By Justin Grass/ reporter

Historians of Texas civil rights gave students insight into oral history’s connections to civil rights movements April 10 on NE Campus.

For Texas Christian University’s Civil Rights in Black and Brown Oral History Project’s discussion, moderator and NE history instructor Tramaine Anderson said in Texas most civil rights issues are associated with African-Americans and Mexican-Americans.

TCU’s interview database “is a publicly accessible, free and user-friendly multimedia digital humanities website” that provides interview video clips gathered by their oral historians, Anderson said.

The three panelists each explained why oral history projects are important and specifically how the project connects with civil rights in Texas.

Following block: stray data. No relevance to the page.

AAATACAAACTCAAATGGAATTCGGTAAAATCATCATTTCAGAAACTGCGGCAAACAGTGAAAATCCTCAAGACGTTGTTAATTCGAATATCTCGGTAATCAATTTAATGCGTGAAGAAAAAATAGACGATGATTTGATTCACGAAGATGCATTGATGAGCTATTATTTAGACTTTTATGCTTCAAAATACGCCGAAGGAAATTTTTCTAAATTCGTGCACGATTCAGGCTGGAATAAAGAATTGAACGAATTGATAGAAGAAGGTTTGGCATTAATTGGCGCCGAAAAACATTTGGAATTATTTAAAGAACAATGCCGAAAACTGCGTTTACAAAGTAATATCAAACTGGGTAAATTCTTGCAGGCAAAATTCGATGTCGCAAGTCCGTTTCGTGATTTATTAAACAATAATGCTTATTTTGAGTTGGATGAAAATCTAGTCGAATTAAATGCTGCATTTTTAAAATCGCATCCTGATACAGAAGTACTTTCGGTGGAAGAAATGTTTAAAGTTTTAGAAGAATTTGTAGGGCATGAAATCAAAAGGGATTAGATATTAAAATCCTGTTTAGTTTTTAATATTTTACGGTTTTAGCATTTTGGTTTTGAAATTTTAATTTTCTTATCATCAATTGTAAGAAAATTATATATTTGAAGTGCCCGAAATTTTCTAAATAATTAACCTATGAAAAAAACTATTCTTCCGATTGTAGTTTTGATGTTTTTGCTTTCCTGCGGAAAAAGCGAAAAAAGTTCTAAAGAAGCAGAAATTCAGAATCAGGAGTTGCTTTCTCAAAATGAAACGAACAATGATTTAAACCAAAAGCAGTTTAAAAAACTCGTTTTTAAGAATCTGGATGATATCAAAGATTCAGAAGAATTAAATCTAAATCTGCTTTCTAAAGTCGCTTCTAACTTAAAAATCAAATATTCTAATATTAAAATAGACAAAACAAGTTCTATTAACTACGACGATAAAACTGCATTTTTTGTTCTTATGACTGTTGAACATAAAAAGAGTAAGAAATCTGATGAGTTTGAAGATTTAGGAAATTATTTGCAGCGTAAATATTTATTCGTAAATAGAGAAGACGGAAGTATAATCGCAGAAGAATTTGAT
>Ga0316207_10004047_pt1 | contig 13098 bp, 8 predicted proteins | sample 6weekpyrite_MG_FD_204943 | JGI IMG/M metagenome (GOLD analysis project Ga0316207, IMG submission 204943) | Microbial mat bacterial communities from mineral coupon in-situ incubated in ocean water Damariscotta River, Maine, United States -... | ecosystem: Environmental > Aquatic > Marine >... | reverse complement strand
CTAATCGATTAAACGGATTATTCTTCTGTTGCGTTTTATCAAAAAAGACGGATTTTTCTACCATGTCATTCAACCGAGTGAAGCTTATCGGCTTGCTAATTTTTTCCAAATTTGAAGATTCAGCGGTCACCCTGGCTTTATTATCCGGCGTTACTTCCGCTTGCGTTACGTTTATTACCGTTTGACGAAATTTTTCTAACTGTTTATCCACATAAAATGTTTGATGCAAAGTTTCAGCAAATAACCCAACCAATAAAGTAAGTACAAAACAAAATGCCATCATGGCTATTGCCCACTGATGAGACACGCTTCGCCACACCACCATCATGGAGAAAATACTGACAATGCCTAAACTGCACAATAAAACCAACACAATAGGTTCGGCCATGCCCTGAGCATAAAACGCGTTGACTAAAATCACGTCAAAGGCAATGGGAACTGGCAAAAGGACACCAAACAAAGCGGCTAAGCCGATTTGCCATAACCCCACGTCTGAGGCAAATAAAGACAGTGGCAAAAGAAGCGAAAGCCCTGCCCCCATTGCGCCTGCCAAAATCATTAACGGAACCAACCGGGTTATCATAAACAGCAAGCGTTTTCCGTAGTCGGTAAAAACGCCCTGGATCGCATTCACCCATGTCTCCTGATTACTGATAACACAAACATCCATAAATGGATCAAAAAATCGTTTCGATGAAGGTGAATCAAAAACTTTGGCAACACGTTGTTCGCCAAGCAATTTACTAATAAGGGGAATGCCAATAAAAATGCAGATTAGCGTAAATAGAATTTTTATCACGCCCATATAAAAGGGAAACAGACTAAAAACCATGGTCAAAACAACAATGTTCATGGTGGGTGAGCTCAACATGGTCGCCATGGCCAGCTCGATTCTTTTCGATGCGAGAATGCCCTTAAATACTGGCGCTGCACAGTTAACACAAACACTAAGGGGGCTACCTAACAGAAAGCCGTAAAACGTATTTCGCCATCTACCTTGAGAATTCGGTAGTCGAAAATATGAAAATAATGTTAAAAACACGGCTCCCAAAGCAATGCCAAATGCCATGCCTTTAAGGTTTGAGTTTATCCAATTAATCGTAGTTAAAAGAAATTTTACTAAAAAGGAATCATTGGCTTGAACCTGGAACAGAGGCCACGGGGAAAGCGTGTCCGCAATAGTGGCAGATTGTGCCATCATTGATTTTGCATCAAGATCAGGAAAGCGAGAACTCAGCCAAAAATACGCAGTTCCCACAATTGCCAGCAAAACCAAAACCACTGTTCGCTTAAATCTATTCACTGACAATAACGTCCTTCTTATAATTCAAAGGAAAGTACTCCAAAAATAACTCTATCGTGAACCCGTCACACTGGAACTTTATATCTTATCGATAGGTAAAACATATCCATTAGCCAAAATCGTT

“When we talk about the history of the civil rights movement, that narrative that we tell doesn’t cover every place,” NE history adjunct instructor and oral historian Meredith May said.

She said oral historians broaden the narrative of civil rights movements by gathering facts from different groups.

“The first thing I would encourage all of you to do is to go out and talk to your older family members to get those stories while you still have them because once they’re gone, they’re gone,” she said.

NE history adjunct instructor and oral historian Karen Wisely said personal connections can make history seem more powerful.

“Putting a personal story on it affects people more than just reading facts in a book,” she said.

TCU doctoral student and oral historian Moises Acuna-Gurrola recalled reading newspaper articles and wishing he knew someone at the event so they could tell him things that couldn’t be documented.

“These certain things, all you get is just the climax, never the buildup and never the fallout of the event,” he said.